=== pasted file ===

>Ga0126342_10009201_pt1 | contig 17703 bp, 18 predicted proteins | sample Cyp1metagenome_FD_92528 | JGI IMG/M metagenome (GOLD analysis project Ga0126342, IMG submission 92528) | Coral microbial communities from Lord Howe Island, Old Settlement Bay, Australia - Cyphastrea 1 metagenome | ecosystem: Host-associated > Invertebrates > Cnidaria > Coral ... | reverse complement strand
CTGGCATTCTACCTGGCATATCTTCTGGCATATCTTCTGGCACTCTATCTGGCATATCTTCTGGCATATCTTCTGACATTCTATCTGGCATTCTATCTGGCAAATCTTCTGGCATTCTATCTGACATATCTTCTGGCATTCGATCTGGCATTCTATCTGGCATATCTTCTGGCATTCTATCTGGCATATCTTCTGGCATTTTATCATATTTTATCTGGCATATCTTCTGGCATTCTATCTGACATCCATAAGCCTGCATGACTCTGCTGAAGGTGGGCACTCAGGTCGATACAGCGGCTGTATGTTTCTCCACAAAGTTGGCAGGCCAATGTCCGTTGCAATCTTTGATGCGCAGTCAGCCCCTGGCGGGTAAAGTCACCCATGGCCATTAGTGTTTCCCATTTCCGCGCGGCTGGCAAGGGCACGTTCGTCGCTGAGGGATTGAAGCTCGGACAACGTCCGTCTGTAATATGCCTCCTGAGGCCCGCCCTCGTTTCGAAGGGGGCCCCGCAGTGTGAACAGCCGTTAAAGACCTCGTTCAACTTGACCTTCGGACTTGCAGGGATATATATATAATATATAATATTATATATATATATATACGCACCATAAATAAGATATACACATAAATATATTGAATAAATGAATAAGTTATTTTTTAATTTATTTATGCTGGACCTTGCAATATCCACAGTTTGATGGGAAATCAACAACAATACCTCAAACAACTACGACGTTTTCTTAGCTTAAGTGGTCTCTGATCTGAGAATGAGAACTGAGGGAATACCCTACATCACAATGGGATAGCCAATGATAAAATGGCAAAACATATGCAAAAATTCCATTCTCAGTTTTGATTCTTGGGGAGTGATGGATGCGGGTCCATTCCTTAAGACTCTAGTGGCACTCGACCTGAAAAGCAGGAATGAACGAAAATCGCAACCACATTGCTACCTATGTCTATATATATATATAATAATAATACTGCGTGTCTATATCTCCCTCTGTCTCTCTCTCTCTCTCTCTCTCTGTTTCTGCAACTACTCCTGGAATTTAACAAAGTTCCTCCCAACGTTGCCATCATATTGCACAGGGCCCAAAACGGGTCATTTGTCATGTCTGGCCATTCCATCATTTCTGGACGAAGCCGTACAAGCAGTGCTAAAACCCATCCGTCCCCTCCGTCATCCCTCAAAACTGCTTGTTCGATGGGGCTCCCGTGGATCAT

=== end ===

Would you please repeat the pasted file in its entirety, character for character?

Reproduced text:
>Ga0126342_10009201_pt1 | contig 17703 bp, 18 predicted proteins | sample Cyp1metagenome_FD_92528 | JGI IMG/M metagenome (GOLD analysis project Ga0126342, IMG submission 92528) | Coral microbial communities from Lord Howe Island, Old Settlement Bay, Australia - Cyphastrea 1 metagenome | ecosystem: Host-associated > Invertebrates > Cnidaria > Coral ... | reverse complement strand
CTGGCATTCTACCTGGCATATCTTCTGGCATATCTTCTGGCACTCTATCTGGCATATCTTCTGGCATATCTTCTGACATTCTATCTGGCATTCTATCTGGCAAATCTTCTGGCATTCTATCTGACATATCTTCTGGCATTCGATCTGGCATTCTATCTGGCATATCTTCTGGCATTCTATCTGGCATATCTTCTGGCATTTTATCATATTTTATCTGGCATATCTTCTGGCATTCTATCTGACATCCATAAGCCTGCATGACTCTGCTGAAGGTGGGCACTCAGGTCGATACAGCGGCTGTATGTTTCTCCACAAAGTTGGCAGGCCAATGTCCGTTGCAATCTTTGATGCGCAGTCAGCCCCTGGCGGGTAAAGTCACCCATGGCCATTAGTGTTTCCCATTTCCGCGCGGCTGGCAAGGGCACGTTCGTCGCTGAGGGATTGAAGCTCGGACAACGTCCGTCTGTAATATGCCTCCTGAGGCCCGCCCTCGTTTCGAAGGGGGCCCCGCAGTGTGAACAGCCGTTAAAGACCTCGTTCAACTTGACCTTCGGACTTGCAGGGATATATATATAATATATAATATTATATATATATATATACGCACCATAAATAAGATATACACATAAATATATTGAATAAATGAATAAGTTATTTTTTAATTTATTTATGCTGGACCTTGCAATATCCACAGTTTGATGGGAAATCAACAACAATACCTCAAACAACTACGACGTTTTCTTAGCTTAAGTGGTCTCTGATCTGAGAATGAGAACTGAGGGAATACCCTACATCACAATGGGATAGCCAATGATAAAATGGCAAAACATATGCAAAAATTCCATTCTCAGTTTTGATTCTTGGGGAGTGATGGATGCGGGTCCATTCCTTAAGACTCTAGTGGCACTCGACCTGAAAAGCAGGAATGAACGAAAATCGCAACCACATTGCTACCTATGTCTATATATATATATAATAATAATACTGCGTGTCTATATCTCCCTCTGTCTCTCTCTCTCTCTCTCTCTCTGTTTCTGCAACTACTCCTGGAATTTAACAAAGTTCCTCCCAACGTTGCCATCATATTGCACAGGGCCCAAAACGGGTCATTTGTCATGTCTGGCCATTCCATCATTTCTGGACGAAGCCGTACAAGCAGTGCTAAAACCCATCCGTCCCCTCCGTCATCCCTCAAAACTGCTTGTTCGATGGGGCTCCCGTGGATCAT